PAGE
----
Opioid Trial Day one

District Judge Thad Balkman presides over the trial for the State of Oklahoma’s case against opioid drug manufacturer Johnson & Johnson May 28, 2019, at the Cleveland County Courthouse.

​​The Oklahoma Supreme Court on Tuesday decided in favor of opioid painkiller manufacturer Johnson & Johnson, overturning a 2019 decision that mandated the company pay $465 million for its purported role in perpetuating drug addiction and overdose deaths in the state.

The original ruling, determined by Cleveland County District Judge Thad Balkman in August 2019, held Johnson & Johnson liable on the state’s public nuisance lawsuit. Balkman’s ruling determined Johnson & Johnson contributed to addiction and overdose deaths in Oklahoma by underselling the dangers of opioid use and the risk of addiction from long term use in its marketing.

The Supreme Court on Tuesday ruled 5-1 that Balkman “erred in extending the public nuisance statute” to Johnson & Johnson’s manufacturing, marketing and sale of the painkillers, while acknowledging the persistence of drug addiction and overdose deaths in Oklahoma. The court argued the state’s allegations “do not fit within Oklahoma nuisance statutes” as the justices had interpreted them — to be applied to unlawful conduct that injures, annoys or endangers the comfort, health, peace or safety of others, the ruling states.

Balkman said Tuesday he would not publicly comment on the Supreme Court’s decision.

Opioid-related deaths in Oklahoma increased in the early 2000s and plateaued around 2007 before declining, according to data cited in the ruling. In 2014, Oklahoma was still in the top half of states in drug poisoning deaths, the Centers for Disease Control and Prevention states.

Former Oklahoma Attorney General Mike Hunter filed the lawsuit in 2017, arguing Johnson & Johnson, as well as other defendants like Purdue Pharma and Actavis, oversold the drugs’ benefits and downplayed their addictive potential.

Tuesday’s ruling noted Johnson & Johnson stopped promoting some of its products as early as 2007, and stopped promoting Schedule II-branded products by 2015. The company has also sold only 3% of all prescription opioids statewide — other defendants in the suit, including Purdue Pharma and Actavis, account for 97% of prescription opioid sales in Oklahoma, the new ruling argued.

“Improper use of prescription opioids led to many of these deaths; few deaths occurred when individuals used pharmaceutical opioids as prescribed,” the Tuesday ruling reads.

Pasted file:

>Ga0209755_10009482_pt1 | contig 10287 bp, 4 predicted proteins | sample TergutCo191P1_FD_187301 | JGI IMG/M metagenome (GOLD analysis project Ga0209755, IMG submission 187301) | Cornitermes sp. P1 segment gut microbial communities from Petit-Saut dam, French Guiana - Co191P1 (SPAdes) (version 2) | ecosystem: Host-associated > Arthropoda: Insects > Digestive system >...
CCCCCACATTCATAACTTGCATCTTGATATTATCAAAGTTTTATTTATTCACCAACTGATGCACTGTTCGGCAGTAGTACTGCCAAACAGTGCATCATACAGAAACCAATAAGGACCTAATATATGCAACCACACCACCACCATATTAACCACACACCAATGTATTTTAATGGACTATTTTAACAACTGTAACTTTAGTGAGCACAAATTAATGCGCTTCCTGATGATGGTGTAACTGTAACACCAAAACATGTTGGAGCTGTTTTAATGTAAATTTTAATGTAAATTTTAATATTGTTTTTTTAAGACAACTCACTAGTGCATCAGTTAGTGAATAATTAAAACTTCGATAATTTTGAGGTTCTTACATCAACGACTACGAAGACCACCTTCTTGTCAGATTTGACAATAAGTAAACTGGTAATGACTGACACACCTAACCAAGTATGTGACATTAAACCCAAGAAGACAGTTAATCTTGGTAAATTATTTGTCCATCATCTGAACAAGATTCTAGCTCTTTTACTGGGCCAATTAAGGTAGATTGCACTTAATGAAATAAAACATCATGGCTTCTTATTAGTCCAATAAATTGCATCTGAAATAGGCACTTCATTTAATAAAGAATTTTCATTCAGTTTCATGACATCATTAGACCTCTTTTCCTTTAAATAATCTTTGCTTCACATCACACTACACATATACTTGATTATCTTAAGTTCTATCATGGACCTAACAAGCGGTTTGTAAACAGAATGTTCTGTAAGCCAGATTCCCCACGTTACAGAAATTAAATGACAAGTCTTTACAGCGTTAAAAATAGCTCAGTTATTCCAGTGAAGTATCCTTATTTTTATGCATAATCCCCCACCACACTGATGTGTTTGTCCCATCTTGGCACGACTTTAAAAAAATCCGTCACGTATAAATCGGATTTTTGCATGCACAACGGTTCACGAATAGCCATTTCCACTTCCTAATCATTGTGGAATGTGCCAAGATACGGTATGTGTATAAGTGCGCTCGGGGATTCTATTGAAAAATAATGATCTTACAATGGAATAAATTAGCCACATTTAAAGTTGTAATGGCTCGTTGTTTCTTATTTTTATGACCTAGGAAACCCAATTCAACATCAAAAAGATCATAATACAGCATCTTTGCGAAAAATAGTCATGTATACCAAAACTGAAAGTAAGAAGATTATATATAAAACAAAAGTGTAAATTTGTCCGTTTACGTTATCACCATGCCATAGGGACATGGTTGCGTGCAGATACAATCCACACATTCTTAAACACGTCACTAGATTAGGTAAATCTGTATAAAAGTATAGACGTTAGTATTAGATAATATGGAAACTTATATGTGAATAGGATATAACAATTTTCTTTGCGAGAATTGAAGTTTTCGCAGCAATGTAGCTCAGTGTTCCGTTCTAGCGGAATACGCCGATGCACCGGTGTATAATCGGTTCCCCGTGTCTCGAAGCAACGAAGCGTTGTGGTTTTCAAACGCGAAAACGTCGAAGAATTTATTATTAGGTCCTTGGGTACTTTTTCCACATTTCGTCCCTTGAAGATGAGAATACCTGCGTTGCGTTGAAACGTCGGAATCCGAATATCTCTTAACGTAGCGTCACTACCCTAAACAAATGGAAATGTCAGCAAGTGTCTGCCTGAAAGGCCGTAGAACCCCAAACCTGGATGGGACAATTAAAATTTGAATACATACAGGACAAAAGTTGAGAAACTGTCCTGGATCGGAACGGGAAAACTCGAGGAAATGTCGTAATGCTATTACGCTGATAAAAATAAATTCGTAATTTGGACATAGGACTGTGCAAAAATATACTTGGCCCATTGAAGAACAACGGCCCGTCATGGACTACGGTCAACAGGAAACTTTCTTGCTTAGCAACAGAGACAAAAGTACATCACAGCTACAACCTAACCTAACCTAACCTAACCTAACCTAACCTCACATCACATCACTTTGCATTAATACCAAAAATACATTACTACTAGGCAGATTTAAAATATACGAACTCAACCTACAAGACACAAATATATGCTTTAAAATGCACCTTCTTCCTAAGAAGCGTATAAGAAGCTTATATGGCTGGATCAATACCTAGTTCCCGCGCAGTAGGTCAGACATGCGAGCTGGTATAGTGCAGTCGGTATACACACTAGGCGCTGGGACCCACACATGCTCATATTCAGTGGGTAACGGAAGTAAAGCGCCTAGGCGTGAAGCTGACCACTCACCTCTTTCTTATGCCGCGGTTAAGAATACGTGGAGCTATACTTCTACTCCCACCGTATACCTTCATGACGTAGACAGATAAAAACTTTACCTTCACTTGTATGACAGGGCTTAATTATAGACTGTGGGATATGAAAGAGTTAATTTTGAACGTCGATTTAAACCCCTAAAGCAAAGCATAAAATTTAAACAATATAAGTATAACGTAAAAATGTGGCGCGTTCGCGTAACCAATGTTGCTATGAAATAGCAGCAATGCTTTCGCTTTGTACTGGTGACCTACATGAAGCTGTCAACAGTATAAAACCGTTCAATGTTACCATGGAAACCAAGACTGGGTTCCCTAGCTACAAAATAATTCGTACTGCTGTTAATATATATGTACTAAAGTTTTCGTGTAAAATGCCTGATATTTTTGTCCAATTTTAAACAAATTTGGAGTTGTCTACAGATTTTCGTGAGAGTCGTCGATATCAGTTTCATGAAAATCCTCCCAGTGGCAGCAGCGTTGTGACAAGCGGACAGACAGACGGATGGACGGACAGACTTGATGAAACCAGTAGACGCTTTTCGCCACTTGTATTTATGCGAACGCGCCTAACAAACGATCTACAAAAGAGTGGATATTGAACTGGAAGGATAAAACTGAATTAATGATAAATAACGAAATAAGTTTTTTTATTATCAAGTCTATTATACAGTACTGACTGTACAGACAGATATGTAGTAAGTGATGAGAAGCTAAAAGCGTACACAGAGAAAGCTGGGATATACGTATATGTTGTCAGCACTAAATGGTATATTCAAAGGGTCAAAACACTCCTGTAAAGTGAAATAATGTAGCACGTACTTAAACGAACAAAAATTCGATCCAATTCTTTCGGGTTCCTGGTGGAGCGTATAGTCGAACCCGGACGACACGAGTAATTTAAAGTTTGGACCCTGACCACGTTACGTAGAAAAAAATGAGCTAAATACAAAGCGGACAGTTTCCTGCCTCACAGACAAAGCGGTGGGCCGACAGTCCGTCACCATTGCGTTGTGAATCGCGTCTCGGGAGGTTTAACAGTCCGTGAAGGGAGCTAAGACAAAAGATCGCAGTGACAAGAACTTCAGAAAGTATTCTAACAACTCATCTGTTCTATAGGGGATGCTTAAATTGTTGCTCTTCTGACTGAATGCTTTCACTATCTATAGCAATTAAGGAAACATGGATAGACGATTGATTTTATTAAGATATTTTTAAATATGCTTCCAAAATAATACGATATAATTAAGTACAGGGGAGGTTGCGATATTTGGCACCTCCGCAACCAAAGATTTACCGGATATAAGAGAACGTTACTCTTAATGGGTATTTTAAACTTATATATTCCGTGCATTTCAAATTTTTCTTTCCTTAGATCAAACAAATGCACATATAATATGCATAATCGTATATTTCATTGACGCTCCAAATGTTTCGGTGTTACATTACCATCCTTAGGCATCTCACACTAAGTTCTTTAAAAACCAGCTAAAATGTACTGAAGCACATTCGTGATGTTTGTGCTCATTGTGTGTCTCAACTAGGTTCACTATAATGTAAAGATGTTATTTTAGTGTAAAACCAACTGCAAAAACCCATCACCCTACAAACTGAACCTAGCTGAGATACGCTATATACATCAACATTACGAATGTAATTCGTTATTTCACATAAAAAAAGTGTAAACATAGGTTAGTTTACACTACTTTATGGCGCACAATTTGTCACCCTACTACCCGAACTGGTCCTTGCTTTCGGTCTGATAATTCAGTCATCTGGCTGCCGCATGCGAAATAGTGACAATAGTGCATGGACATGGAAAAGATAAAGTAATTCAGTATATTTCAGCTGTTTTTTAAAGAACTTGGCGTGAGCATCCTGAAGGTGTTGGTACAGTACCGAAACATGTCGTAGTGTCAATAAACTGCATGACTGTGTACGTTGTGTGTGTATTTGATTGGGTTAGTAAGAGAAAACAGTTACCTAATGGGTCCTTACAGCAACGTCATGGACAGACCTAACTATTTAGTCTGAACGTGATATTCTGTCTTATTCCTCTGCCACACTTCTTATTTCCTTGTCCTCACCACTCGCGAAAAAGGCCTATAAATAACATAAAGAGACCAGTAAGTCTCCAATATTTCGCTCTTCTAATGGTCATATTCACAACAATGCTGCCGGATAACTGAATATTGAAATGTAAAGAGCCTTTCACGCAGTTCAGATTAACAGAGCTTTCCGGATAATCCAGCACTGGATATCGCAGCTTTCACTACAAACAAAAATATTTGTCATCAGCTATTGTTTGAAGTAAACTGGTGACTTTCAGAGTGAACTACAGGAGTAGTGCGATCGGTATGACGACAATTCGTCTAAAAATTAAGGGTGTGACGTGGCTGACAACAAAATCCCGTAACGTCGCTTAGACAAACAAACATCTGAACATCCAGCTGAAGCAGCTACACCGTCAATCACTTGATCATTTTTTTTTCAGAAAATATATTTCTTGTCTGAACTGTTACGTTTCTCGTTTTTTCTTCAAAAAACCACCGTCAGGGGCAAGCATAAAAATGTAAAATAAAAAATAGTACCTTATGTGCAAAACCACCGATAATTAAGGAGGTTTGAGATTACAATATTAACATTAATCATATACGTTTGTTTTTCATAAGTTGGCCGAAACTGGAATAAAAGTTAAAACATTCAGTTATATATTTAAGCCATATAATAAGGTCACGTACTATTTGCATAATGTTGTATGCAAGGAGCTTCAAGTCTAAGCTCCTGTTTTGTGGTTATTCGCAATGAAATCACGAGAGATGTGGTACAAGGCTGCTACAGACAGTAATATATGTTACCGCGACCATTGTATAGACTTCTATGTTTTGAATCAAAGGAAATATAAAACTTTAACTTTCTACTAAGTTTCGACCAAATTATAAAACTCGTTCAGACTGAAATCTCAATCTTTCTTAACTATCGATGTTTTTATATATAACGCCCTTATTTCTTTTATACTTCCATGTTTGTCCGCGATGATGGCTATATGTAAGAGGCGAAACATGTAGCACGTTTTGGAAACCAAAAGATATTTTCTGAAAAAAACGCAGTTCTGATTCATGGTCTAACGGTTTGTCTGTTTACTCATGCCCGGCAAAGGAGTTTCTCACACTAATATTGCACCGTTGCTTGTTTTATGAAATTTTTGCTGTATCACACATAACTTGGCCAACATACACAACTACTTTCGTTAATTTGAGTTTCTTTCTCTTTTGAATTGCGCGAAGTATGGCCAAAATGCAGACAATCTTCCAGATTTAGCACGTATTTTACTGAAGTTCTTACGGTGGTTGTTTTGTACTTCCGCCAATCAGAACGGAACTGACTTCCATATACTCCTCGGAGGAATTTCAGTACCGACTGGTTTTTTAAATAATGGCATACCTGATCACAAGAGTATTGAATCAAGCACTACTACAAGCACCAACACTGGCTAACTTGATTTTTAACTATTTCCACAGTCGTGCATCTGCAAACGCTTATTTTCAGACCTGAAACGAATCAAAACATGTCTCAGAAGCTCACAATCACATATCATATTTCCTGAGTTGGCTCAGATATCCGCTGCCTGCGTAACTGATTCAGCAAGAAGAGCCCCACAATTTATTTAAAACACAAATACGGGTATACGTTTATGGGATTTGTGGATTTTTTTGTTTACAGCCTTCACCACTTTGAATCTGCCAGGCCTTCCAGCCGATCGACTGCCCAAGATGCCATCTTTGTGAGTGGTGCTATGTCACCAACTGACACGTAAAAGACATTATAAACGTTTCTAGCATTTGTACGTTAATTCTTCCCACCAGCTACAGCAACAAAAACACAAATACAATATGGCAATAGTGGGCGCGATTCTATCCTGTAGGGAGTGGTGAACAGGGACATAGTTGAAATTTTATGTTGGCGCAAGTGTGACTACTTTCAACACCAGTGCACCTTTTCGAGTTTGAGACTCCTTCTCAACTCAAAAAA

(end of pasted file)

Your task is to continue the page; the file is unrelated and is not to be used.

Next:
The ruling argued the state’s suit held Johnson & Johnson accountable for purported harms done by all opioids in the state, not just those manufactured and sold by the company. While the state included other opioid manufacturers in its original suit, companies like Purdue Pharma settled with the state and avoided going to trial.

“The amount of the judgment against J&J was not based on J&J’s percentage of prescription opioids sold,” the new ruling reads.

Justices in Tuesday’s ruling argued the manufacture and distribution of products rarely violate public rights, manufacturers don’t usually control their products once they’re sold and a manufacturer could, in theory, be constantly liable for its products.

In a statement released by Johnson & Johnson Tuesday, the company argued its actions were “appropriate and responsible.”

“Today the Oklahoma State Supreme Court appropriately and categorically rejected the misguided and unprecedented expansion of the public nuisance law as a means to regulate the manufacture, marketing and sale of products, including the company’s prescription opioid medications,” the statement reads.

The company said it recognizes the rise in opioid addiction and deaths over the last two decades is “a tremendously complex public health issue,” and that it has “deep sympathy for everyone affected.”

American Tort Reform Association President Tiger Joyce said the Tuesday decision “will rein in the expanse of public nuisance law’s applicability and set a precedent for other states that may look for additional litigation targets to address public health problems.”

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